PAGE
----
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#tuxonstage

Many folks weighed in late last week about the tuxedo via twitter.  I had a hard time getting out some of these thoughts in 140 characters, so decided to write up some of my ideas here.  I hope you enjoy, its a great discussion. 

The orchestra is a gigantic, antiquated, hulking, financially unsustainable, mannered, ceremonious, unapproachable, beautiful, opulent, complicated beast.  Its like a manatee; too big, too slow, too cool, and will probably be hit by a boat.  But I love the orchestra.  I can barely imagine another dress that would be fitting for such a group. The tuxedo is the anachronistic costume for an institution teetering on the brink of cultural irrelevancy.  Why shouldn’t they wear equally irrelevant dress? 

The tuxedo shows a graciousness that is often lacking in the presentation of music.  There is a generosity in preparing music for another person.  In essence, you say, “this is important to me, and I’ve taken the time to share it with you.”  Conversely, the audience//listener is gracious in their gift of attention and focus on the sounds presented.  On one hand, no amount of polyester tails will create this relationship for you.  On another hand, there is a generosity and recognition of the gravity of the situation when you dress in such formalwear.  That being said, I don’t think that people always want//need gravity or recognition.  I think people want to have an everyday interaction with sound in their lives, and the antiquated nature of formalwear says “this is not for everyday.”  Then, how do we move forward to create art that can be with people in their normal lives?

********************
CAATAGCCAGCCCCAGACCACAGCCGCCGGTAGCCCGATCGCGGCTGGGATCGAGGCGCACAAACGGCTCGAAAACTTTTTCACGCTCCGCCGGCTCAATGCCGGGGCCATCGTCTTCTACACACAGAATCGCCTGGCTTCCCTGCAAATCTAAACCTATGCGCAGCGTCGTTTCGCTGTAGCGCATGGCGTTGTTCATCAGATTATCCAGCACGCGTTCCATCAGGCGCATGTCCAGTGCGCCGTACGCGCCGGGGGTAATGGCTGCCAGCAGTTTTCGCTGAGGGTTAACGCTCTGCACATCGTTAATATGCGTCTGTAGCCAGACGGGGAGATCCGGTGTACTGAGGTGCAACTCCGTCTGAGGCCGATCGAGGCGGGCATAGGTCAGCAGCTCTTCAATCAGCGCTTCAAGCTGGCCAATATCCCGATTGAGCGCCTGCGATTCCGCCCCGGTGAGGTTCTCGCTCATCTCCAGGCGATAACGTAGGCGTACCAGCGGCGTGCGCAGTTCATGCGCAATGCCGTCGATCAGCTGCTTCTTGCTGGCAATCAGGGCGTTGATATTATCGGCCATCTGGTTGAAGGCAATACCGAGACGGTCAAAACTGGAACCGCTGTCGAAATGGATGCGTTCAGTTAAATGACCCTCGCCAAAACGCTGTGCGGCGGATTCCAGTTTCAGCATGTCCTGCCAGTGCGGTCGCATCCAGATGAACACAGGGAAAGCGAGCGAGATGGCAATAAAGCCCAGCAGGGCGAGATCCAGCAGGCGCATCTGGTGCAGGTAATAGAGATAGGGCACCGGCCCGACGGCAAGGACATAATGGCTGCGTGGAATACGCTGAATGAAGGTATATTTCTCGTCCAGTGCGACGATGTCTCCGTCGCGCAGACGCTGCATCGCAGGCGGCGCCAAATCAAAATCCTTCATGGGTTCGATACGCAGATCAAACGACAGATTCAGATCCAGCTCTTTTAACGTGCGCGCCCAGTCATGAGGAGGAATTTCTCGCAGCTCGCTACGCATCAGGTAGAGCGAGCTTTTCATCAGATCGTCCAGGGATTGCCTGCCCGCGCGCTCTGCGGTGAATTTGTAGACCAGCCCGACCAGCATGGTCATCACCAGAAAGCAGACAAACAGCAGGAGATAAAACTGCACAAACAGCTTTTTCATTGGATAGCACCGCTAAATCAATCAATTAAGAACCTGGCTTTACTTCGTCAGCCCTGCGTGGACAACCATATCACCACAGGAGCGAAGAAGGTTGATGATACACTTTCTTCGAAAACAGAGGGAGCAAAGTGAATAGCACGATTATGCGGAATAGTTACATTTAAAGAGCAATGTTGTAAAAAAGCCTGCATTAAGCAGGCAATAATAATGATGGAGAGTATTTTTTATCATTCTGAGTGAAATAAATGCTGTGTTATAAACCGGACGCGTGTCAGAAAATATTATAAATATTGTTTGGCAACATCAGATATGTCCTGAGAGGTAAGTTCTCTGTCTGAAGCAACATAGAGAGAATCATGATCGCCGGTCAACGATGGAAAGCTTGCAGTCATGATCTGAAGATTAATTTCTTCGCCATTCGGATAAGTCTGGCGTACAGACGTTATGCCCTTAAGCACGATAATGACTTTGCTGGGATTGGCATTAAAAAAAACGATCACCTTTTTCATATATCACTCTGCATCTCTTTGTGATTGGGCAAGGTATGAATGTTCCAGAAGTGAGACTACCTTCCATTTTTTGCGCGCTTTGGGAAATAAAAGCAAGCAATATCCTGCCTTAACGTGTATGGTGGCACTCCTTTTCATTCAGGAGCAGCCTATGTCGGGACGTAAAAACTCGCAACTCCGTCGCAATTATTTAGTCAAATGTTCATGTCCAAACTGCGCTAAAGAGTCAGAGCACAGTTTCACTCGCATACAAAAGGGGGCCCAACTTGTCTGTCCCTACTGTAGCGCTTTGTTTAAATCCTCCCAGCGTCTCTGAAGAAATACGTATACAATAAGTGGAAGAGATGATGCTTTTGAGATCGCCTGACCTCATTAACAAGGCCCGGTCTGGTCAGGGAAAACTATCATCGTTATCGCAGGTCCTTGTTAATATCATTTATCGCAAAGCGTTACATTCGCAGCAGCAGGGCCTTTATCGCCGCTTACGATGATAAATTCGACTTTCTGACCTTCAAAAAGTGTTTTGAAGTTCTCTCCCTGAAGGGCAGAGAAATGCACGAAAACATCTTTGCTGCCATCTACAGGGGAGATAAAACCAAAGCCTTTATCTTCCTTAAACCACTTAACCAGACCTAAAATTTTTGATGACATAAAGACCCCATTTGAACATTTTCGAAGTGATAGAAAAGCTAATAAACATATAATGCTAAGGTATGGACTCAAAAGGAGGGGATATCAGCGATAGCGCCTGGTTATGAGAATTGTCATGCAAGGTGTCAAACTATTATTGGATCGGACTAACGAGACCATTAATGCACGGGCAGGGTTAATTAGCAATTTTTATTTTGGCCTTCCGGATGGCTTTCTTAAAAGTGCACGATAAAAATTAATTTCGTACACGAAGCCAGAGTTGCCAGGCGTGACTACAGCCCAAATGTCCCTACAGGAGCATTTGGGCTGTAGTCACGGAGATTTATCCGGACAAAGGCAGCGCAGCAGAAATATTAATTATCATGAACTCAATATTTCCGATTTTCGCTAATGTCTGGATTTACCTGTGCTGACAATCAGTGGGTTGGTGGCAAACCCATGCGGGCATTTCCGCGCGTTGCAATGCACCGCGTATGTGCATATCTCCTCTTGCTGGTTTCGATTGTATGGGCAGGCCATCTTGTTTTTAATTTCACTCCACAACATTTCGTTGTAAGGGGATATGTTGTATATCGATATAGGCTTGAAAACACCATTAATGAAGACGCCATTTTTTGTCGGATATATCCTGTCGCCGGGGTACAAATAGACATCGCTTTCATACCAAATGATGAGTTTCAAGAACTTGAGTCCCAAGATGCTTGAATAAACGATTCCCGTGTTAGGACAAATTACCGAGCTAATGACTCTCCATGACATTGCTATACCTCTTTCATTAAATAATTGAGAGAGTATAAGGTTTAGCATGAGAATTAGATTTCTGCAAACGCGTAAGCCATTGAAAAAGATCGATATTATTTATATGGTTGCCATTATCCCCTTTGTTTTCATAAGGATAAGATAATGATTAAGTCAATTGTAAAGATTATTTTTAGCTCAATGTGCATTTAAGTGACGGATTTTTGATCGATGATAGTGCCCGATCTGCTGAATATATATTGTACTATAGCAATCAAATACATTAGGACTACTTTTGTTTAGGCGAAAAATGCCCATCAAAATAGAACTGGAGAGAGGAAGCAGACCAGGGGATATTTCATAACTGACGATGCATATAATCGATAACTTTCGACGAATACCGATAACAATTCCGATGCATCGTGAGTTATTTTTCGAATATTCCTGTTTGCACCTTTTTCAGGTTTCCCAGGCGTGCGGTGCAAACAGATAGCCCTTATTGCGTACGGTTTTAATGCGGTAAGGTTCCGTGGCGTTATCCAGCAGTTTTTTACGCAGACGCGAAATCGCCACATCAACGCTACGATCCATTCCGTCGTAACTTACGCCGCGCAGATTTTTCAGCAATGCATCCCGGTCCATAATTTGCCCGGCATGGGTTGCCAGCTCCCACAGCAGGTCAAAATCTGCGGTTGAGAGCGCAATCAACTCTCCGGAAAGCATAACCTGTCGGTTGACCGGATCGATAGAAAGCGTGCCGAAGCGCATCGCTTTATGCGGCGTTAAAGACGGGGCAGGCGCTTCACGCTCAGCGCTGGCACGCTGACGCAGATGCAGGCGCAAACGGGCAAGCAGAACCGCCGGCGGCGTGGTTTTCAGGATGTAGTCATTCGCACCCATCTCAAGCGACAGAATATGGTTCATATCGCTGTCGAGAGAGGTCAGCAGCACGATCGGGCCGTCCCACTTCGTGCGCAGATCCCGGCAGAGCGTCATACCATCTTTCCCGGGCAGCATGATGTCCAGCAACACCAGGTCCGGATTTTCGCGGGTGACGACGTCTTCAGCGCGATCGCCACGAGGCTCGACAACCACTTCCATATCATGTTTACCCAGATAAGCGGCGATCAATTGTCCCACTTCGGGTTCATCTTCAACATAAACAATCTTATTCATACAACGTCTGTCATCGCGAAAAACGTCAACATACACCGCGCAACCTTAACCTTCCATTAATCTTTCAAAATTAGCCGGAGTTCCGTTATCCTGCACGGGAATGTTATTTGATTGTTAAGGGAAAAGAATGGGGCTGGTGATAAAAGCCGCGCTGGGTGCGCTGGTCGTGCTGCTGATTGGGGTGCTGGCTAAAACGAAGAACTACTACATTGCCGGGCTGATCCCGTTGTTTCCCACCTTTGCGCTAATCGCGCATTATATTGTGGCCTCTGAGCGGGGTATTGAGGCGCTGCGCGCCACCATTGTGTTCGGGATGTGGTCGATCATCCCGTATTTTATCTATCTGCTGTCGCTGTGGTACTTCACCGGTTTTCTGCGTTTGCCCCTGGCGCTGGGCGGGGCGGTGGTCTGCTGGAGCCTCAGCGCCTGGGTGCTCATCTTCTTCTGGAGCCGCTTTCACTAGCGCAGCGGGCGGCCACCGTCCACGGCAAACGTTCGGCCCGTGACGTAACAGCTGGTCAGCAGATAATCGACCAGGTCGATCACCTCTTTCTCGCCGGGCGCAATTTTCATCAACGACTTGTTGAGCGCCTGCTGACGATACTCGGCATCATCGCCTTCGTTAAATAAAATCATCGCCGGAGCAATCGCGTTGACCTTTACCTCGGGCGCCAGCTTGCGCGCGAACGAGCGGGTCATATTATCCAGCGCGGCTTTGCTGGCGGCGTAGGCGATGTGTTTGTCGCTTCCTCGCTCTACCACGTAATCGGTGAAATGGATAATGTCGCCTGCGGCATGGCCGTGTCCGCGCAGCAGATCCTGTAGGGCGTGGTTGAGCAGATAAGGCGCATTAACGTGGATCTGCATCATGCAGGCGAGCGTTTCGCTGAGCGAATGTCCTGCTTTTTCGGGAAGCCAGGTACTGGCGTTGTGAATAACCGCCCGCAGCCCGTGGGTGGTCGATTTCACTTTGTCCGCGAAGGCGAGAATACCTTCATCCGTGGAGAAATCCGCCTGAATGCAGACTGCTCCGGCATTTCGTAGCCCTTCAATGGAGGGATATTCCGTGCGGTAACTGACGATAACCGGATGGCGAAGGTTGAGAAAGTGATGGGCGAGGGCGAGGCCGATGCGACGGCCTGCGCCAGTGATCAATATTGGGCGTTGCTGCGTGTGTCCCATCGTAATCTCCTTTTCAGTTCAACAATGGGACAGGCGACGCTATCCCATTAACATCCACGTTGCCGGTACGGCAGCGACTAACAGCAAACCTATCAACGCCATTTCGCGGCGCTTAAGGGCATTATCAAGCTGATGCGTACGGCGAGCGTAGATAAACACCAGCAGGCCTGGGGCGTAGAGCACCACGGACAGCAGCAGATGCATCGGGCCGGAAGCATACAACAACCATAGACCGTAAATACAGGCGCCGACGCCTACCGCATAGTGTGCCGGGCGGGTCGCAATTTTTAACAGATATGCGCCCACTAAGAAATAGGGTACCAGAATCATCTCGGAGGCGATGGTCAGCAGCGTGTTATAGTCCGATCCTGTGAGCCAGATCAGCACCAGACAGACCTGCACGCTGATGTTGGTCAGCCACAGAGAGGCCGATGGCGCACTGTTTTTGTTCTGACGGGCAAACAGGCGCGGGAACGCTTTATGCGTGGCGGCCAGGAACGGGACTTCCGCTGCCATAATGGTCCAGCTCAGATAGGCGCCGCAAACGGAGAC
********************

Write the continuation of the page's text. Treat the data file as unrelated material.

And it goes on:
I do believe that new music needs new dress. I dress with respect for the music and my audience, but it would be disingenuous to show up in tails.  Simply, its not me.   However, the experience of playing music for other people is more about sharing, empathy, and presence of mind (rather than an implicit high-society interaction that appears with the tux.)  The present moment is reachable when a listener is comfortable and willing to give their time to a sound.  This is the only prerequisite for experiencing great music: open generosity of attention.  Additionally, if we create music in our present place, present culture, and present time I believe we should wear whatever that time//place//culture asks us to wear.  At wildUp, we play music to our peers; our local coffee shop owners, visual artists, designers, accountants, waiters, etc… and fellow musicians.  My bet is to dress like my audience, my friends, my peers. I am a member of my community and i would like to share some sounds with my neighbors. 

thanks. 

Chris Kallmyer 



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